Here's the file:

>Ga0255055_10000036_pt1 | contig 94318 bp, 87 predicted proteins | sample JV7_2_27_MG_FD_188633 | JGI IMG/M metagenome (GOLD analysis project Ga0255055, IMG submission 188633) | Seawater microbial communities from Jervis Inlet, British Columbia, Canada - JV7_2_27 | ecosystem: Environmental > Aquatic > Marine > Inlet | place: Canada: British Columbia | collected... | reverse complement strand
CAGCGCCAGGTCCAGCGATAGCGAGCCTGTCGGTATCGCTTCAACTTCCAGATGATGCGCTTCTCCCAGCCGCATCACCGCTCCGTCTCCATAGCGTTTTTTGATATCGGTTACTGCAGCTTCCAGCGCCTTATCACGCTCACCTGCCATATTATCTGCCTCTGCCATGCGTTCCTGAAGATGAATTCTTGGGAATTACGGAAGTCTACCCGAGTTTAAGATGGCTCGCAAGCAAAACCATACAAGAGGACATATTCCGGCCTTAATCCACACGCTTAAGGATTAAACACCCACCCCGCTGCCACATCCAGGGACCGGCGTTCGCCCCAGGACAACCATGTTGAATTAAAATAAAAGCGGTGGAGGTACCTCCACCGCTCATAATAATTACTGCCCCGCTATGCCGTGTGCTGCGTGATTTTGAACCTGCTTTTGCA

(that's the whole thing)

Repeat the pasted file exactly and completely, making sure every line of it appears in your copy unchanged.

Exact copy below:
>Ga0255055_10000036_pt1 | contig 94318 bp, 87 predicted proteins | sample JV7_2_27_MG_FD_188633 | JGI IMG/M metagenome (GOLD analysis project Ga0255055, IMG submission 188633) | Seawater microbial communities from Jervis Inlet, British Columbia, Canada - JV7_2_27 | ecosystem: Environmental > Aquatic > Marine > Inlet | place: Canada: British Columbia | collected... | reverse complement strand
CAGCGCCAGGTCCAGCGATAGCGAGCCTGTCGGTATCGCTTCAACTTCCAGATGATGCGCTTCTCCCAGCCGCATCACCGCTCCGTCTCCATAGCGTTTTTTGATATCGGTTACTGCAGCTTCCAGCGCCTTATCACGCTCACCTGCCATATTATCTGCCTCTGCCATGCGTTCCTGAAGATGAATTCTTGGGAATTACGGAAGTCTACCCGAGTTTAAGATGGCTCGCAAGCAAAACCATACAAGAGGACATATTCCGGCCTTAATCCACACGCTTAAGGATTAAACACCCACCCCGCTGCCACATCCAGGGACCGGCGTTCGCCCCAGGACAACCATGTTGAATTAAAATAAAAGCGGTGGAGGTACCTCCACCGCTCATAATAATTACTGCCCCGCTATGCCGTGTGCTGCGTGATTTTGAACCTGCTTTTGCA